Okay, sorry this post is long and rambly and has maybe too many pictures. I just don’t know how to write about how much my heart has been amazed by everything I’ve seen. I know if I were to spend forever here I probably wouldn’t be this motivated to see all I can. I know I would end up getting used to the buildings and the green of the countryside. I know I would start to hate the weather. But right now I want to stay. Right now I feel like I don’t have enough time here, that it’s all going to pass by too quickly. So I’ll keep doing what I’ve been doing. Making the most of the opportunities I have and trying to make some new friends along the way.

P.S. Freshers week is crazy. Freshers flu is real. 18 year olds are fun, but exhausting.

Nottingham Castle and Uni of


First off, let me apologize for the overload of pictures that will be this post. I can’t help it. I’ve been in England for less than a week and I’m already falling in love with this place. The campus is gorgeous and huge. Probably five or six times the size I’m used to. The city center is, just amazing. It’s like normal shops and whatnot, but the top half of the building is the most beautiful architecture you have ever seen. Today ends international week and freshers week starts instead. Instead of normal orientation ice breakers, it seems here in Nottingham the preferred choice of activity is a different club every night with a different theme, hosted by the University. So, let’s just hope I survive that. But that’s not what this post is about, so let’s get to it.


n6Yesterday, a bunch of us went in to the city center and visited Nottingham Castle, which is crazy, that I’m fifteen minutes from a castle. Anyways, the castle itself is gorgeous (obviously, it’s a castle) and holds an amazing view of the city. Inside the castle is actually a museum which primarily focuses on Nottingham itself and how it was affected by WWI as well as the fire at Nottingham Castle and other interesting components of the city. There’s even a room dedicated to Robin Hood. Here was one of my favorite parts of the museum, where everyone in town was able to write how they had been affected by the war and how it had changed the city they lived in.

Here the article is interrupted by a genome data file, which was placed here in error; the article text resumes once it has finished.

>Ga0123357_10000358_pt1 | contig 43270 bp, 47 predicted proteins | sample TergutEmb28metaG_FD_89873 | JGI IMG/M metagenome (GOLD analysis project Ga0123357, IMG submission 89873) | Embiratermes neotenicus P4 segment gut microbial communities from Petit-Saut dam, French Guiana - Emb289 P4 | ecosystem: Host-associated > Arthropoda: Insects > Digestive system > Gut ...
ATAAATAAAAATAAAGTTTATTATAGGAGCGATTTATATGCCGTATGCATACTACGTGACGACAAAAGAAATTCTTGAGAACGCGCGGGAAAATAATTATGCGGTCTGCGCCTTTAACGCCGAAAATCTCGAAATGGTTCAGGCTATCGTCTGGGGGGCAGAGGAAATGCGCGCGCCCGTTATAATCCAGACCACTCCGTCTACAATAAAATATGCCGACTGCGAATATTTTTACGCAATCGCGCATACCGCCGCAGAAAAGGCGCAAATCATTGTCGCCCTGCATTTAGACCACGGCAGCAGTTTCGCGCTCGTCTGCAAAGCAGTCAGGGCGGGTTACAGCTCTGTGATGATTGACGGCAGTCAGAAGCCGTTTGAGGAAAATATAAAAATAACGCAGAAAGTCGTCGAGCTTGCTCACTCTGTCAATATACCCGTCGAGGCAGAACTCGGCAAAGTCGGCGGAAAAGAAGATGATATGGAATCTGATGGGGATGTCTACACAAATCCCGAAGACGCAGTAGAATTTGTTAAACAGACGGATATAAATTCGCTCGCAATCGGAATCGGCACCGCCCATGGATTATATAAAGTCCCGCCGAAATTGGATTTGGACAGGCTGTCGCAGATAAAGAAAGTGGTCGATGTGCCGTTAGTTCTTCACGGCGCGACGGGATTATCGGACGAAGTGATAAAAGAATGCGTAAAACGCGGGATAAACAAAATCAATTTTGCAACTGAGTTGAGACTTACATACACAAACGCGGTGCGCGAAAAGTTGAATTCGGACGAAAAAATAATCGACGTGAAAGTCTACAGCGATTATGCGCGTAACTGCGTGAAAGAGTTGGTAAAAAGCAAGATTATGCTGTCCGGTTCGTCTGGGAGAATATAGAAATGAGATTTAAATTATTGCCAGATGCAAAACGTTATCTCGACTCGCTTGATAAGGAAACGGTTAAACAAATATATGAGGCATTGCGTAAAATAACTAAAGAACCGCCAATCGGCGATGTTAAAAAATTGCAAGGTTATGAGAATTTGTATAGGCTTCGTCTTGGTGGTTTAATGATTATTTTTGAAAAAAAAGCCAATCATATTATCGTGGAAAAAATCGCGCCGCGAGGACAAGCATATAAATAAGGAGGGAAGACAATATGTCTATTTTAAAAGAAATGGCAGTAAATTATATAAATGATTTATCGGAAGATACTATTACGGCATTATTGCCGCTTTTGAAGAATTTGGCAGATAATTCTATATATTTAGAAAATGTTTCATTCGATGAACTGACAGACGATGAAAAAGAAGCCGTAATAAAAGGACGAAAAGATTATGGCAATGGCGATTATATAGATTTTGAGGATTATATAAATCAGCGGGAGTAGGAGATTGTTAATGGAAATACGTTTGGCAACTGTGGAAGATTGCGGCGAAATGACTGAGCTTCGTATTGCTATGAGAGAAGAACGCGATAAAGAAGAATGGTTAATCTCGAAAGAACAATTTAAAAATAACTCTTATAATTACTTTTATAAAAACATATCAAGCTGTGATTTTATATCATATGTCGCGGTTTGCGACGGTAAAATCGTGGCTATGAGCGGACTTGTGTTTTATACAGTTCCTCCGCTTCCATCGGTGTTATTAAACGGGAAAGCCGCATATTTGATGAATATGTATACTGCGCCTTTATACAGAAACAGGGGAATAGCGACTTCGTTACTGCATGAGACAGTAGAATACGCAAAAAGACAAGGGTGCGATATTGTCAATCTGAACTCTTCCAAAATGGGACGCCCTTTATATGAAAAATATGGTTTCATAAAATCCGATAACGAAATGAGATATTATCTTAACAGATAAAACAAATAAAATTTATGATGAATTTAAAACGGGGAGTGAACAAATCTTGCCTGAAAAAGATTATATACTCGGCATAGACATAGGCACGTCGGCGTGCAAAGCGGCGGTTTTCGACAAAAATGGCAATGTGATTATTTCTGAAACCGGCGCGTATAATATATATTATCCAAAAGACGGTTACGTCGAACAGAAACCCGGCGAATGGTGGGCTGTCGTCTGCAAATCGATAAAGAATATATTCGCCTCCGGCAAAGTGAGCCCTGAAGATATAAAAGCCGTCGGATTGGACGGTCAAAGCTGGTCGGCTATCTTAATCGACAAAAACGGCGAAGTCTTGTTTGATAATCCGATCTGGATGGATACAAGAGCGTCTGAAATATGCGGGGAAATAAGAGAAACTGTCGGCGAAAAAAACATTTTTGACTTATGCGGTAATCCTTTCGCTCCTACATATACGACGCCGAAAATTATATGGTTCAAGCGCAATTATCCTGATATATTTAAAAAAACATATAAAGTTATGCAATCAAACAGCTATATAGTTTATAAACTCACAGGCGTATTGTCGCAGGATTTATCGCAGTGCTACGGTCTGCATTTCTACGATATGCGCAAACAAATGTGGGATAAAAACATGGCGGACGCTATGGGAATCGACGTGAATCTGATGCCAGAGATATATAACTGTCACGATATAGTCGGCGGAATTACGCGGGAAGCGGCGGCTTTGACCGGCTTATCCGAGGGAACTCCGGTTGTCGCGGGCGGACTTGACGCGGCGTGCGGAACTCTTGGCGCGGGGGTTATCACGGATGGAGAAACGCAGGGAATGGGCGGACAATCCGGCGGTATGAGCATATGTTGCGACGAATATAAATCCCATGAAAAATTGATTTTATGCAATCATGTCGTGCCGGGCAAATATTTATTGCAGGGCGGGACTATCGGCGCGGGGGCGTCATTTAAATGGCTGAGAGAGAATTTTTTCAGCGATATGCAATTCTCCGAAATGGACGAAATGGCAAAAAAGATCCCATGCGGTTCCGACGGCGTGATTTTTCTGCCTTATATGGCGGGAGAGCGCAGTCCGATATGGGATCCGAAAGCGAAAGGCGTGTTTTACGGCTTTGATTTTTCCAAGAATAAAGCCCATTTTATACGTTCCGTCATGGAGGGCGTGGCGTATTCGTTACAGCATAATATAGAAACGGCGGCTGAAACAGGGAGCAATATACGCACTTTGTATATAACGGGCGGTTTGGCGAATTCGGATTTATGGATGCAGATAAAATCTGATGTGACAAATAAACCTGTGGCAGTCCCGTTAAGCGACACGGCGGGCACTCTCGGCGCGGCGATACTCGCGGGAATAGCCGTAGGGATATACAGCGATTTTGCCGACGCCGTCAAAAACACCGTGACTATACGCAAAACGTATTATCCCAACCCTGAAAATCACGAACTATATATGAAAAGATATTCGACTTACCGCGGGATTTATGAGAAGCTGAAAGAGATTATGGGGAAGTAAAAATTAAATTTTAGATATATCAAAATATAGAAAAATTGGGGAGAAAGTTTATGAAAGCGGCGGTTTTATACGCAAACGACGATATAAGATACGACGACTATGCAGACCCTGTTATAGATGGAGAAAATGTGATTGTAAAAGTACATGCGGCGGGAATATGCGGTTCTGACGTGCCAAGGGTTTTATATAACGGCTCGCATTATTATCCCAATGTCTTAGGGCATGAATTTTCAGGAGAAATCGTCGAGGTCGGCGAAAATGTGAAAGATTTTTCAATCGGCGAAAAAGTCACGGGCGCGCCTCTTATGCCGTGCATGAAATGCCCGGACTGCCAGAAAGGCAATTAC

n12After the museum we walked around the grounds which are meticulously taken care of. Pretty much, I learned that I want to live in a castle, which is not a surprise. If you’re ever in Nottingham and looking for a location where it’s entirely okay to be a full blown tourist, Nottingham Castle is the place to go. Not only can you gasp at the castle itself, you get a full view of the town where you can comment on how British all the buildings are, you get a trip through an impressive museum that explains the city, and you get to stroll through the grounds. After you do all of this, you can go just down the street to England’s oldest pub, Trip to Jerusalem Inn, formed in 1189 AD, have a local ale and eat a delicious meal. Trust me, by then you’ll be in love with the city too.

So that was Nottingham Castle, now just a quick word on how excited I am to be a student at the University of Nottingham. The grounds, like I said, are beautiful. The University itself is actually a top 75 university to study at and from what I’ve seen, British people are extremely kind and helpful. I’ve added some pictures I’ve taken while walking around, just to show you I’m not just in love with this place for no reason, if you were here, you’d have fallen for it by now too.


Okay, until next week. Hopefully I’ll have more adventures to post about and will have made some new friends. Also, Joselyn, people were not lying about food in England being bad, so stop making food posts. My mouth is watering just looking at the creamy hazelnut pesto pasta. Or keep making them so I can keep fantasizing about all of the food you are learning to make which is delicious and I cannot eat. Either way, you are making me a meal when I get home.